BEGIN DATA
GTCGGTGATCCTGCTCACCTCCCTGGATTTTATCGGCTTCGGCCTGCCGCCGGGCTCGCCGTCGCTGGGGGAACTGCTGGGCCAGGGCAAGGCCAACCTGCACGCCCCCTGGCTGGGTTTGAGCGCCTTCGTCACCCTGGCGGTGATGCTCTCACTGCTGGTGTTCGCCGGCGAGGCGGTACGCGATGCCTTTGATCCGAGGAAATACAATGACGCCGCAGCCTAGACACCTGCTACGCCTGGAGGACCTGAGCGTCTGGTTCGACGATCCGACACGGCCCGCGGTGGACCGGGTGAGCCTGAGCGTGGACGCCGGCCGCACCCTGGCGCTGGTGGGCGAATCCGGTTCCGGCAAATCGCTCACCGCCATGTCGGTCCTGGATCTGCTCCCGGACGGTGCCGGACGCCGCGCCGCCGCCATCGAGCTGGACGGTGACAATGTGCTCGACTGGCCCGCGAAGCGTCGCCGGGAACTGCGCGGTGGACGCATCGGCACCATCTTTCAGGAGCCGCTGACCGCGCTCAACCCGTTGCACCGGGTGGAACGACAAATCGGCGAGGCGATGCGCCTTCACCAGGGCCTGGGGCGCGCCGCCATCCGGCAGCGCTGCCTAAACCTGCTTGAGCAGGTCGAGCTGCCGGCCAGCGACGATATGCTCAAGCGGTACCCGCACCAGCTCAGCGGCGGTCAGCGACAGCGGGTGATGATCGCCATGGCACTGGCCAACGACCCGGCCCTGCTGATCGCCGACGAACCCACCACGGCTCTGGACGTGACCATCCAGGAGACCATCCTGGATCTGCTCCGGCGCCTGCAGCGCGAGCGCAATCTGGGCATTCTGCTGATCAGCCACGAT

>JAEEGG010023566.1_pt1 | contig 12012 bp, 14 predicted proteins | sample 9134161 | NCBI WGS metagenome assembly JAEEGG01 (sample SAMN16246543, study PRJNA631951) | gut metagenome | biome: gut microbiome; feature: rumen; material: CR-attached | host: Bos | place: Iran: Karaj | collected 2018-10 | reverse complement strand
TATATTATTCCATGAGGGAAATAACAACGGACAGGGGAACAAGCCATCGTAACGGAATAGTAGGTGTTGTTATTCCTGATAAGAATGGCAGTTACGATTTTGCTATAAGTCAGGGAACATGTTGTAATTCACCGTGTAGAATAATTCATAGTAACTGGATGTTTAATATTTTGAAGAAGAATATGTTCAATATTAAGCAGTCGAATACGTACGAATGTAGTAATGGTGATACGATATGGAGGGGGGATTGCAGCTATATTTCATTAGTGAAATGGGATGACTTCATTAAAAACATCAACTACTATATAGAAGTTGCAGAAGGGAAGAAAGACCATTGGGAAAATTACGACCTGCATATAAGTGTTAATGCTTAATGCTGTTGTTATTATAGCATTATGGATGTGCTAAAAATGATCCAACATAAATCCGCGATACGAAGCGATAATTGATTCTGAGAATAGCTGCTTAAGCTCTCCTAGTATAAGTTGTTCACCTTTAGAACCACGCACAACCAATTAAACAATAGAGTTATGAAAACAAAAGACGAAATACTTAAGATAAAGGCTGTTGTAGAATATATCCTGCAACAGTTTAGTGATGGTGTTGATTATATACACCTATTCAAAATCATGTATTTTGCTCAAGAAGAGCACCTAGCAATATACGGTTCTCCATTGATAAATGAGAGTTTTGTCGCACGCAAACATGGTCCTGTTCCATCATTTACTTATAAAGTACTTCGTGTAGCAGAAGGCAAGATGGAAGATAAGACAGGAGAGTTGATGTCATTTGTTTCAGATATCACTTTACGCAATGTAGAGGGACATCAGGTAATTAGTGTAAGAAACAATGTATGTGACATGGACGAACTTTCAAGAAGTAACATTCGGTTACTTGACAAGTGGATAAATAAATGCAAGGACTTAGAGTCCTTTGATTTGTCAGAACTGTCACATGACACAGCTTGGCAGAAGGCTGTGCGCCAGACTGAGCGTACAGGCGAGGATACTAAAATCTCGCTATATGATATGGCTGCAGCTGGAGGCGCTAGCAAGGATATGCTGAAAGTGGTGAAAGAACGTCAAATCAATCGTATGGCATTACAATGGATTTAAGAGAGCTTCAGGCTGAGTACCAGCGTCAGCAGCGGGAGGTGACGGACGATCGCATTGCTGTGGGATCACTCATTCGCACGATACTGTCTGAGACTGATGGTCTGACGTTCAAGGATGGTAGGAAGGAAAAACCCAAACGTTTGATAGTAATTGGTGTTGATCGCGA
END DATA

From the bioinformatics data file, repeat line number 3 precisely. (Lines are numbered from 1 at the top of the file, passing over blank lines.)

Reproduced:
TATATTATTCCATGAGGGAAATAACAACGGACAGGGGAACAAGCCATCGTAACGGAATAGTAGGTGTTGTTATTCCTGATAAGAATGGCAGTTACGATTTTGCTATAAGTCAGGGAACATGTTGTAATTCACCGTGTAGAATAATTCATAGTAACTGGATGTTTAATATTTTGAAGAAGAATATGTTCAATATTAAGCAGTCGAATACGTACGAATGTAGTAATGGTGATACGATATGGAGGGGGGATTGCAGCTATATTTCATTAGTGAAATGGGATGACTTCATTAAAAACATCAACTACTATATAGAAGTTGCAGAAGGGAAGAAAGACCATTGGGAAAATTACGACCTGCATATAAGTGTTAATGCTTAATGCTGTTGTTATTATAGCATTATGGATGTGCTAAAAATGATCCAACATAAATCCGCGATACGAAGCGATAATTGATTCTGAGAATAGCTGCTTAAGCTCTCCTAGTATAAGTTGTTCACCTTTAGAACCACGCACAACCAATTAAACAATAGAGTTATGAAAACAAAAGACGAAATACTTAAGATAAAGGCTGTTGTAGAATATATCCTGCAACAGTTTAGTGATGGTGTTGATTATATACACCTATTCAAAATCATGTATTTTGCTCAAGAAGAGCACCTAGCAATATACGGTTCTCCATTGATAAATGAGAGTTTTGTCGCACGCAAACATGGTCCTGTTCCATCATTTACTTATAAAGTACTTCGTGTAGCAGAAGGCAAGATGGAAGATAAGACAGGAGAGTTGATGTCATTTGTTTCAGATATCACTTTACGCAATGTAGAGGGACATCAGGTAATTAGTGTAAGAAACAATGTATGTGACATGGACGAACTTTCAAGAAGTAACATTCGGTTACTTGACAAGTGGATAAATAAATGCAAGGACTTAGAGTCCTTTGATTTGTCAGAACTGTCACATGACACAGCTTGGCAGAAGGCTGTGCGCCAGACTGAGCGTACAGGCGAGGATACTAAAATCTCGCTATATGATATGGCTGCAGCTGGAGGCGCTAGCAAGGATATGCTGAAAGTGGTGAAAGAACGTCAAATCAATCGTATGGCATTACAATGGATTTAAGAGAGCTTCAGGCTGAGTACCAGCGTCAGCAGCGGGAGGTGACGGACGATCGCATTGCTGTGGGATCACTCATTCGCACGATACTGTCTGAGACTGATGGTCTGACGTTCAAGGATGGTAGGAAGGAAAAACCCAAACGTTTGATAGTAATTGGTGTTGATCGCGA